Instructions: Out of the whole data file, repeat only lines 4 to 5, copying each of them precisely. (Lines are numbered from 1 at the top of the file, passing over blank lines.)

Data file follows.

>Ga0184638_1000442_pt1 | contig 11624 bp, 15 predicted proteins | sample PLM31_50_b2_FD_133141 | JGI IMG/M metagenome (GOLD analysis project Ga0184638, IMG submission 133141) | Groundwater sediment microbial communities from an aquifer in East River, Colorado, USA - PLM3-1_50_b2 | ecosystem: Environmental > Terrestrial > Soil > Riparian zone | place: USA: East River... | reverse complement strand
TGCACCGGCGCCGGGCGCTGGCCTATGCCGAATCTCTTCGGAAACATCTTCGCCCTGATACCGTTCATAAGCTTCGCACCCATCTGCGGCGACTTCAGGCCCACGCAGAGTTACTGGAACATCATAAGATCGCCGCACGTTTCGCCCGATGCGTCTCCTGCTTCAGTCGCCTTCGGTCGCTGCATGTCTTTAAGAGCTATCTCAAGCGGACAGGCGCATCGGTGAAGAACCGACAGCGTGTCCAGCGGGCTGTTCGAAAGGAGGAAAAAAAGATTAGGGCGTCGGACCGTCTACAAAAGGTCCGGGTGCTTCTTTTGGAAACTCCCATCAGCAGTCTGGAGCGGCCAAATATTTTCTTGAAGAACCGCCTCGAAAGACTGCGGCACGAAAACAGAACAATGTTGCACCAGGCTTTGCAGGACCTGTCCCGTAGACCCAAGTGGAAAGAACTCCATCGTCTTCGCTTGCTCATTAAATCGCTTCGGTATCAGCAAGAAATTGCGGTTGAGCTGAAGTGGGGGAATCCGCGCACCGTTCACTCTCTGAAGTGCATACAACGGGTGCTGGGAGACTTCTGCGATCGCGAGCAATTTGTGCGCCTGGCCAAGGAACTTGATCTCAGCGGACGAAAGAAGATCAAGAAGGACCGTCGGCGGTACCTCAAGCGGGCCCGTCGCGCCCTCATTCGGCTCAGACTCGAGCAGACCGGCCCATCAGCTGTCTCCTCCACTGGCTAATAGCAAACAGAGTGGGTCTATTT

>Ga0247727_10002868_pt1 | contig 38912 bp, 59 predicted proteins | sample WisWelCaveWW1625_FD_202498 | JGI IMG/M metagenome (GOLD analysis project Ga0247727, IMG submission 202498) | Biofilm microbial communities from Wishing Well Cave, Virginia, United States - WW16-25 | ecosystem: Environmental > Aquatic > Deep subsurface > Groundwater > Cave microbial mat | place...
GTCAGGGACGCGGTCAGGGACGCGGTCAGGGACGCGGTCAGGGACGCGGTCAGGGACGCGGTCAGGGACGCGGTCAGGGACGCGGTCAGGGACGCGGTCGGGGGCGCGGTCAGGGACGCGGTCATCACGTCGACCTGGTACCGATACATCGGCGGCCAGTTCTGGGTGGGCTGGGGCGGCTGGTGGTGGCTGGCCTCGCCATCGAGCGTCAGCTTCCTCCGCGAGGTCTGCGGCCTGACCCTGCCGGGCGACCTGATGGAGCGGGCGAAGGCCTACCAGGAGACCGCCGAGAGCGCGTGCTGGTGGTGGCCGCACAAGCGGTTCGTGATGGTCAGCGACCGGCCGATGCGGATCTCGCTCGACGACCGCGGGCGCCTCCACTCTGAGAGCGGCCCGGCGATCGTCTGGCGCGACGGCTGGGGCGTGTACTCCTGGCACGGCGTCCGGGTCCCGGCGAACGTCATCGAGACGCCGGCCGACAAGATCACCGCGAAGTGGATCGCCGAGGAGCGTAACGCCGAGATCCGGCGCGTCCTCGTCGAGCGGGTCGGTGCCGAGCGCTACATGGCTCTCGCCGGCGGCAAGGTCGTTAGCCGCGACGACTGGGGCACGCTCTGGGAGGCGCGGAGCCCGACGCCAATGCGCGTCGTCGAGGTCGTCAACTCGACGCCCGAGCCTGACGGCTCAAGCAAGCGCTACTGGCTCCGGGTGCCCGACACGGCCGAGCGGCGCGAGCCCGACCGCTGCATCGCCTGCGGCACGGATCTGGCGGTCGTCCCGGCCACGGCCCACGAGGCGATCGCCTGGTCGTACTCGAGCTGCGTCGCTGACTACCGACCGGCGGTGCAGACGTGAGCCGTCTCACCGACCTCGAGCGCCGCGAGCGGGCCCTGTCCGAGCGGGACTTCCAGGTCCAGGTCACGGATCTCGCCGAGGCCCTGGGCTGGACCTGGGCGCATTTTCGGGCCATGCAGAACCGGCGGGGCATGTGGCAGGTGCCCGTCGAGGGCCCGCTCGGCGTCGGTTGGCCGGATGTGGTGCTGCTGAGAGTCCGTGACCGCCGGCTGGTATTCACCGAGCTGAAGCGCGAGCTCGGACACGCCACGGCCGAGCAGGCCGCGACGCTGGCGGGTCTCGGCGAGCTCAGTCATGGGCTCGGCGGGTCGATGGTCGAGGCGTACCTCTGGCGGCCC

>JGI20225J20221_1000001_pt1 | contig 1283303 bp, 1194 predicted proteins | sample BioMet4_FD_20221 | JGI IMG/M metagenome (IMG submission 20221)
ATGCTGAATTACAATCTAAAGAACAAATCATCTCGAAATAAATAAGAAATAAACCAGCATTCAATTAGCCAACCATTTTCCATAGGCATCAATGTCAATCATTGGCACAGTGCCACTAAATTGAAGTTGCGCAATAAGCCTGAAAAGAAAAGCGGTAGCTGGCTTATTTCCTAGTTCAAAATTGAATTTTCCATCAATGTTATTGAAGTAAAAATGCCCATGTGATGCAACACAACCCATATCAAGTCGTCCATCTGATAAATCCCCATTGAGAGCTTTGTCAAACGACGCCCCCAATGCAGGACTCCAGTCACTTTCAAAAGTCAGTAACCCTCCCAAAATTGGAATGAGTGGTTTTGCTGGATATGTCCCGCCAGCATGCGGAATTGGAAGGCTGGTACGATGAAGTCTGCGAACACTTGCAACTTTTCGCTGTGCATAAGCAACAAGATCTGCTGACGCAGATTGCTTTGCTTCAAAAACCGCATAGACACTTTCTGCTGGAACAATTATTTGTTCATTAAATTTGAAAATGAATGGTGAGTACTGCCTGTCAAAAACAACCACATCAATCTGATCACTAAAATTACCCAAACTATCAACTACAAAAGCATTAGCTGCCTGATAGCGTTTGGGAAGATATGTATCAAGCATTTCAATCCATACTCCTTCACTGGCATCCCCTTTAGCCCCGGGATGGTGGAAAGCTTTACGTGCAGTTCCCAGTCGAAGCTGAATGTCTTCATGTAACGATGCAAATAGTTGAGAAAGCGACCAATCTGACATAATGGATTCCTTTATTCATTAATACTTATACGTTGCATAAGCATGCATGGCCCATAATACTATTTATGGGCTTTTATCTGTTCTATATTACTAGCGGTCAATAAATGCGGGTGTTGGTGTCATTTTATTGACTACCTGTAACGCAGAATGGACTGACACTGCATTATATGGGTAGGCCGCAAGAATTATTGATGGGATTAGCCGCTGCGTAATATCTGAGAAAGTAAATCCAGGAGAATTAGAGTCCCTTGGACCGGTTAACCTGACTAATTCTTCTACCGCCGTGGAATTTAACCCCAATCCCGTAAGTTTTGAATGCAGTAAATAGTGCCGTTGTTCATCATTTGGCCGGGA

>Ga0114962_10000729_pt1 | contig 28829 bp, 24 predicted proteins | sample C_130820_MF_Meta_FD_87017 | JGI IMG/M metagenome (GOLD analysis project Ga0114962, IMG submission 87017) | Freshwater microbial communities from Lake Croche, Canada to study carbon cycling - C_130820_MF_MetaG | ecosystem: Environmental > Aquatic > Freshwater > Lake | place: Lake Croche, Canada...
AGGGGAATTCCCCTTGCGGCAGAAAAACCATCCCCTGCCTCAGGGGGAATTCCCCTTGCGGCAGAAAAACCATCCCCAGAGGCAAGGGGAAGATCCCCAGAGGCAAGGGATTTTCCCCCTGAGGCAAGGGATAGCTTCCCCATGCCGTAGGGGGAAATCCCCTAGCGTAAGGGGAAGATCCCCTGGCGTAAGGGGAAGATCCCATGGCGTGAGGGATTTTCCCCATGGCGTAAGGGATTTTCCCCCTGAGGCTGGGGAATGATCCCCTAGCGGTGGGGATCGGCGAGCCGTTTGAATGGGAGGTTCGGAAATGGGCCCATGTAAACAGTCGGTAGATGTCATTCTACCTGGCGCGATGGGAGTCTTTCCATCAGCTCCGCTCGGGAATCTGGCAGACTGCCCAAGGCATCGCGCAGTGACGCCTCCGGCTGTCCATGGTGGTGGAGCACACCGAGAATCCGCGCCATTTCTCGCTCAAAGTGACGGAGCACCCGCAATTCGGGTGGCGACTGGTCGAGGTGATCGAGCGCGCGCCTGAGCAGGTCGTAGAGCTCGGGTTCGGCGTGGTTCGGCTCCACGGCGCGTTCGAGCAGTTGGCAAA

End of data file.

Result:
GTCAGGGACGCGGTCAGGGACGCGGTCAGGGACGCGGTCAGGGACGCGGTCAGGGACGCGGTCAGGGACGCGGTCAGGGACGCGGTCAGGGACGCGGTCGGGGGCGCGGTCAGGGACGCGGTCATCACGTCGACCTGGTACCGATACATCGGCGGCCAGTTCTGGGTGGGCTGGGGCGGCTGGTGGTGGCTGGCCTCGCCATCGAGCGTCAGCTTCCTCCGCGAGGTCTGCGGCCTGACCCTGCCGGGCGACCTGATGGAGCGGGCGAAGGCCTACCAGGAGACCGCCGAGAGCGCGTGCTGGTGGTGGCCGCACAAGCGGTTCGTGATGGTCAGCGACCGGCCGATGCGGATCTCGCTCGACGACCGCGGGCGCCTCCACTCTGAGAGCGGCCCGGCGATCGTCTGGCGCGACGGCTGGGGCGTGTACTCCTGGCACGGCGTCCGGGTCCCGGCGAACGTCATCGAGACGCCGGCCGACAAGATCACCGCGAAGTGGATCGCCGAGGAGCGTAACGCCGAGATCCGGCGCGTCCTCGTCGAGCGGGTCGGTGCCGAGCGCTACATGGCTCTCGCCGGCGGCAAGGTCGTTAGCCGCGACGACTGGGGCACGCTCTGGGAGGCGCGGAGCCCGACGCCAATGCGCGTCGTCGAGGTCGTCAACTCGACGCCCGAGCCTGACGGCTCAAGCAAGCGCTACTGGCTCCGGGTGCCCGACACGGCCGAGCGGCGCGAGCCCGACCGCTGCATCGCCTGCGGCACGGATCTGGCGGTCGTCCCGGCCACGGCCCACGAGGCGATCGCCTGGTCGTACTCGAGCTGCGTCGCTGACTACCGACCGGCGGTGCAGACGTGAGCCGTCTCACCGACCTCGAGCGCCGCGAGCGGGCCCTGTCCGAGCGGGACTTCCAGGTCCAGGTCACGGATCTCGCCGAGGCCCTGGGCTGGACCTGGGCGCATTTTCGGGCCATGCAGAACCGGCGGGGCATGTGGCAGGTGCCCGTCGAGGGCCCGCTCGGCGTCGGTTGGCCGGATGTGGTGCTGCTGAGAGTCCGTGACCGCCGGCTGGTATTCACCGAGCTGAAGCGCGAGCTCGGACACGCCACGGCCGAGCAGGCCGCGACGCTGGCGGGTCTCGGCGAGCTCAGTCATGGGCTCGGCGGGTCGATGGTCGAGGCGTACCTCTGGCGGCCC

>JGI20225J20221_1000001_pt1 | contig 1283303 bp, 1194 predicted proteins | sample BioMet4_FD_20221 | JGI IMG/M metagenome (IMG submission 20221)